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Core Concepts

Concurrent Merkle Trees

To understand concurrent merkle trees we must first briefly understand merkle trees.

Merkle Trees

A merkle tree is a hash based data structure that encodes data into a tree. The tree has nodes that are hashes of its children and each leaf node is a hash of the data.

Each node has a 256 bit (32 byte) string represented by Xi ∈ {0,1}^256 which is hashed using H: {0, 1}^256 × {0, 1}^256 → {0, 1}^256, meaning two child nodes with their 256 bit strings are hashed into one parent node with a 256 bit string. You can use any hash function that satisfies this property but we use SHA256.

Important properties of merkle trees:

  • The tree must be a fully balanced binary tree
  • Each Node Xi = H(X2i, X2i+1) for all i < 2^D
  • Each Leaf Node Xi for all i <= 2^D. Xi is the hash of the data.

Because of these properties we can verify if certain data exists in tree while compressing all the data into a single 256 bit string called the root hash.

Example of a merkle tree of depth 2:

/ \
X2 X3
/ \ / \
X4 X5 X6 X7

You can verify that X5 computes to X1 by doing X1 = H(H(X4,X5),X3)) where {X4,X5,X3} are the proof. If you change X5 to X5' then you will have to recompute the root hash in the following steps:

  • X2' = H(X4,X5')
  • X1' = H(X2',X3)

Concurrent leaf replacement

We know that there can be multiple concurrent requests to write to the same state, however when the root changes while the first write is happening the second write will generate an invalid root, in other words every time a root is modified all modifications in progress will be invalid.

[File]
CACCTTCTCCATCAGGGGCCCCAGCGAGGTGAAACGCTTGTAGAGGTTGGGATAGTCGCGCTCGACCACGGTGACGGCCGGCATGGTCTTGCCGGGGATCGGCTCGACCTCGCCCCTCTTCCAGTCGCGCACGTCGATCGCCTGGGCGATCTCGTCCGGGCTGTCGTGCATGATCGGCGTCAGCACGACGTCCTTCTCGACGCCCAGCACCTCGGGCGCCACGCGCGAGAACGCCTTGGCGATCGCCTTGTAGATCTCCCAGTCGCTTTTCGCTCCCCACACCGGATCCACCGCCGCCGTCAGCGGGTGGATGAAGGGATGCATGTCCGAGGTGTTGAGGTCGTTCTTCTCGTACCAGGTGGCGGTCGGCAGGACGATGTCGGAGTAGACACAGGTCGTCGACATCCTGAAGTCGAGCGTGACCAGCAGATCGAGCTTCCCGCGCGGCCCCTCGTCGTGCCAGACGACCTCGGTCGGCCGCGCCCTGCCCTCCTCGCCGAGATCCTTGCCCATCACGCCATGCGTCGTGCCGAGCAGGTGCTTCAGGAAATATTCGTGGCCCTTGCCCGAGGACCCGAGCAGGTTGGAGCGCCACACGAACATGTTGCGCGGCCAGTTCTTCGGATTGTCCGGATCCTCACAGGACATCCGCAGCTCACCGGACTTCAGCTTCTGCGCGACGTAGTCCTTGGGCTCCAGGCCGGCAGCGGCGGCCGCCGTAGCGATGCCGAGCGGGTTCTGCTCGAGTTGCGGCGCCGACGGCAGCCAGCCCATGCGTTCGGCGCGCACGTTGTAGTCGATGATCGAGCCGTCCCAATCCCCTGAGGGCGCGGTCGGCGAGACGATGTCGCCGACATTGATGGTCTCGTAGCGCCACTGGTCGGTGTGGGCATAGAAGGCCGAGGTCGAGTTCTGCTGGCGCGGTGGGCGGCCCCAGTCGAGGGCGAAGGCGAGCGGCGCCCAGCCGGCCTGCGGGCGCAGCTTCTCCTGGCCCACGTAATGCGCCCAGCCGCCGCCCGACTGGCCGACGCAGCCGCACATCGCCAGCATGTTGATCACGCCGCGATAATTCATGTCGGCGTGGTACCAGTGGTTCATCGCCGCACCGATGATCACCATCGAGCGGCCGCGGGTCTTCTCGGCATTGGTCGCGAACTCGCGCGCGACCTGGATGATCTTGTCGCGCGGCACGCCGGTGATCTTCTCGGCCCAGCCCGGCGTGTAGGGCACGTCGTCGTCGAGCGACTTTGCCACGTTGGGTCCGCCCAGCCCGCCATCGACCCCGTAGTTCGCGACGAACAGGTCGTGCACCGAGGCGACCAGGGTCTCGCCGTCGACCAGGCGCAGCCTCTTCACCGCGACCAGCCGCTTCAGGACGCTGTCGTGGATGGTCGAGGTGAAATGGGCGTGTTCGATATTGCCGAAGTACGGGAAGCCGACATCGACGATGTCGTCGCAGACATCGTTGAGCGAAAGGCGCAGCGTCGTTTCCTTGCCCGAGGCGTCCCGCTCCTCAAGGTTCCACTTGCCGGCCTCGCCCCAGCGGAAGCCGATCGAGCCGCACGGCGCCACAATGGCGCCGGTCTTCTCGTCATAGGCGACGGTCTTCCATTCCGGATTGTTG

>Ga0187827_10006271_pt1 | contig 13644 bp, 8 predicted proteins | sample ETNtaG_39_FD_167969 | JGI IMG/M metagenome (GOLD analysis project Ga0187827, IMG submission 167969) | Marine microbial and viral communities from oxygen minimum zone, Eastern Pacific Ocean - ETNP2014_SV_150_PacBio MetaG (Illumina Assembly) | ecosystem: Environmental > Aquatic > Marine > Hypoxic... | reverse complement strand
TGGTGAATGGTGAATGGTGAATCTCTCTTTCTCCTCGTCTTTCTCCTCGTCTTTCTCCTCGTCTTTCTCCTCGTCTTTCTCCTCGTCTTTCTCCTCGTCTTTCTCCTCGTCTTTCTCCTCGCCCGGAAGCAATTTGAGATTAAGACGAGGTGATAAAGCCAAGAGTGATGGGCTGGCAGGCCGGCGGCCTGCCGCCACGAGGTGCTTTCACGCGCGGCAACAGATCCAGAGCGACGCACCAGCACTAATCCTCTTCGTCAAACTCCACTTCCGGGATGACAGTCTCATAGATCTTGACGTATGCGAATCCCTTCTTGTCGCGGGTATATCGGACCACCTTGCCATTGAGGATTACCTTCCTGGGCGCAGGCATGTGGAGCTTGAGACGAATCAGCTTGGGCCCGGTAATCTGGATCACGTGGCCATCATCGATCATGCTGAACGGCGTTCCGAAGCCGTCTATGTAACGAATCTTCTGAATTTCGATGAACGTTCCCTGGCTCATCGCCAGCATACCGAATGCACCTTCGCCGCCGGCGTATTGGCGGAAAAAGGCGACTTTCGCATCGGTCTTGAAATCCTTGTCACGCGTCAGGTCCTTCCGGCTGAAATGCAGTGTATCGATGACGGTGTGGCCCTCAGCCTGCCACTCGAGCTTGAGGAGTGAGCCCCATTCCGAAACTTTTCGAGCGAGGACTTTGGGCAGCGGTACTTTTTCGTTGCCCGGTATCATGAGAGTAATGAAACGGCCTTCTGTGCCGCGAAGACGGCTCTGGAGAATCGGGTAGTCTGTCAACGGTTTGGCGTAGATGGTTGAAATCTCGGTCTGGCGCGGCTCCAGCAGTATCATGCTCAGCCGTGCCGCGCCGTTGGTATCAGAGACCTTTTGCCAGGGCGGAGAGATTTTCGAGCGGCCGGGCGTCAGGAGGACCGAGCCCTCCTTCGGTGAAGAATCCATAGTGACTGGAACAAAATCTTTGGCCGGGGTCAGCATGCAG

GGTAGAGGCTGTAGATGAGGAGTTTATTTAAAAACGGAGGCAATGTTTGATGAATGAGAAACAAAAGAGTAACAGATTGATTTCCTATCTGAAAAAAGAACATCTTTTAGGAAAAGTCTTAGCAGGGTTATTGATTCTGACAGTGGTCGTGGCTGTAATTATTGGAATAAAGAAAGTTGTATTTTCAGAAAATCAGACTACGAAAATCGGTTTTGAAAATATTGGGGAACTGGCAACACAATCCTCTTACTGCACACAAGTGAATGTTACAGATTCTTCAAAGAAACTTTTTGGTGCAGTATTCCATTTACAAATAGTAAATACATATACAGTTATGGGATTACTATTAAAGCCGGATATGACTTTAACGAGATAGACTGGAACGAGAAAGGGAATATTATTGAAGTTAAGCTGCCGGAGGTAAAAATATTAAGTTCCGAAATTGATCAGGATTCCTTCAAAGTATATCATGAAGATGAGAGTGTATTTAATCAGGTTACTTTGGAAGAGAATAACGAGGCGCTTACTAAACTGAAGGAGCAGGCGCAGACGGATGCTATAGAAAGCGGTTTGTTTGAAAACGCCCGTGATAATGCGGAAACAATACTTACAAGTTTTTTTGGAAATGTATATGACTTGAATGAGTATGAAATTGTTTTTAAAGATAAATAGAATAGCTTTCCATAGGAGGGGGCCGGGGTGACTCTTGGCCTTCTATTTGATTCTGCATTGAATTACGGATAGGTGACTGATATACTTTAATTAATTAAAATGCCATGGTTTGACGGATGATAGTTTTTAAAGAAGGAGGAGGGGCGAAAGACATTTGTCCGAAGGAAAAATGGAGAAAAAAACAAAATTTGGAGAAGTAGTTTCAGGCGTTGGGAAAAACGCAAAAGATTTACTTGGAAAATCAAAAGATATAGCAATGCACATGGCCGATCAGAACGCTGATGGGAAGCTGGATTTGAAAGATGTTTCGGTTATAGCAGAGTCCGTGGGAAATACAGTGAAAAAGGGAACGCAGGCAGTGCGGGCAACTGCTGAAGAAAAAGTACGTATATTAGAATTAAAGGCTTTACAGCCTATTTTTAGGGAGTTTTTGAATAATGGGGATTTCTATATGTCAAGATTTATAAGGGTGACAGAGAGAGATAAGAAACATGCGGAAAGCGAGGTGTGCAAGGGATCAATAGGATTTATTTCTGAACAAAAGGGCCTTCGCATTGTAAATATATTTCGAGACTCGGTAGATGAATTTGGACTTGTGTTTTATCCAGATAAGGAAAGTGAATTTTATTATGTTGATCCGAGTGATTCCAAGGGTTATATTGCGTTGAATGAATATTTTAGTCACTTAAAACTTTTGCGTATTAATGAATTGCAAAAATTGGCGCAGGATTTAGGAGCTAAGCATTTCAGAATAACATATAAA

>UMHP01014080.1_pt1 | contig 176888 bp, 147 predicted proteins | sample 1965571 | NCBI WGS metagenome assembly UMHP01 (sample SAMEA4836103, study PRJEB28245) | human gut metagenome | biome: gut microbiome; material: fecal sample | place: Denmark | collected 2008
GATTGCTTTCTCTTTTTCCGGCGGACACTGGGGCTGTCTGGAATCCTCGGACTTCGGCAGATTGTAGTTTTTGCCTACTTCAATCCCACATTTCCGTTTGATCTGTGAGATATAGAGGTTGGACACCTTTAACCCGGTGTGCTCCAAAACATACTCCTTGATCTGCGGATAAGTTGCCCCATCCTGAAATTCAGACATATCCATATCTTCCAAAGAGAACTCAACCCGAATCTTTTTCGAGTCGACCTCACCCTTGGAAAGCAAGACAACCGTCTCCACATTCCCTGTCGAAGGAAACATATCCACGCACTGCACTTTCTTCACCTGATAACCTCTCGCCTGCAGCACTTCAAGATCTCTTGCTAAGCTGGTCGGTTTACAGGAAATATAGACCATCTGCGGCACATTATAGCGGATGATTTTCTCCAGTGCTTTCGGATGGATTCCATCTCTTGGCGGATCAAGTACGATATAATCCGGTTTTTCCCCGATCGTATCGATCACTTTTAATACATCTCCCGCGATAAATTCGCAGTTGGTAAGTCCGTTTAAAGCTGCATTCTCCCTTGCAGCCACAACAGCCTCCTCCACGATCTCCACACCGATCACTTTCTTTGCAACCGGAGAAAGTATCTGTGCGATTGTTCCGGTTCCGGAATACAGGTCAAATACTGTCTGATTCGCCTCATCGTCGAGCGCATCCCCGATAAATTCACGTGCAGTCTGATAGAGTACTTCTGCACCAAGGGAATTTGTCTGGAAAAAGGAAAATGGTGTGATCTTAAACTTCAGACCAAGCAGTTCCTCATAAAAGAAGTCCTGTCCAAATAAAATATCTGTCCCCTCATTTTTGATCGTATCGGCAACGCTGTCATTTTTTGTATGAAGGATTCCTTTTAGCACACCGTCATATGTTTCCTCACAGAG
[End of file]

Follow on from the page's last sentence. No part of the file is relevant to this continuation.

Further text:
X1'              X1''
/ \ / \
X2' X3 X2 X3''
/ \ / \ / \ / \
X4 X5' X6 X7 X4 X5 X6'' X7

In the above example let's say we try to modify X5 -> X5' and make another request to modify X6 -> X6''. For the first change we get root X1' computed using X1' = H(H(X4,X5'),X3). For the second change we get root X1'' computed using X1'' = H(H(X6'',X7),X2). However X1'' is not valid as X1' != H(H(X6, X7), X2) because the new root is actually X1'.

The reason this happens is because the change in the first trees path actually changes the proofs required by the second trees change. To circumvent this problem we maintain a changelog of updates that have been made to the tree, so when X5 -> X5' the second mutation can actually use X2' instead of X2 which would compute to the correct root.

To swap the nodes when adding a new leaf in the second tree we do the following:

  • Take XOR of the leaf indices of the change log path and the new leaf in base 2
  • The depth at which you have to make the swap is the number of leading zeroes in the result(we also add one to it because the swap node is one below the intersection node)
  • At that depth change the node in the proof to the node in the changelog

Example with the previous trees:

             2   1
Changelog: [X5',X2']
New Leaf: X6'' at leaf index 2

2 1
Old proof for new leaf: [X7,X2]

1 XOR 2 = 001 XOR 010 = 011 (no leading zeroes)
depth to swap at = 0 + 1 = 1

2 1
New proof for new leaf: [X7,X2']

Note: We use XOR here because changelogs can get large as there can be many concurrent writes so using XOR is more efficient than a simple array search algorithm.

Note: Solana imposes a transactions size restriction of 1232 bytes hence the program also provides the ability to cache the upper most part of the concurrent merkle tree called a "canopy" which is stored at the end of the account.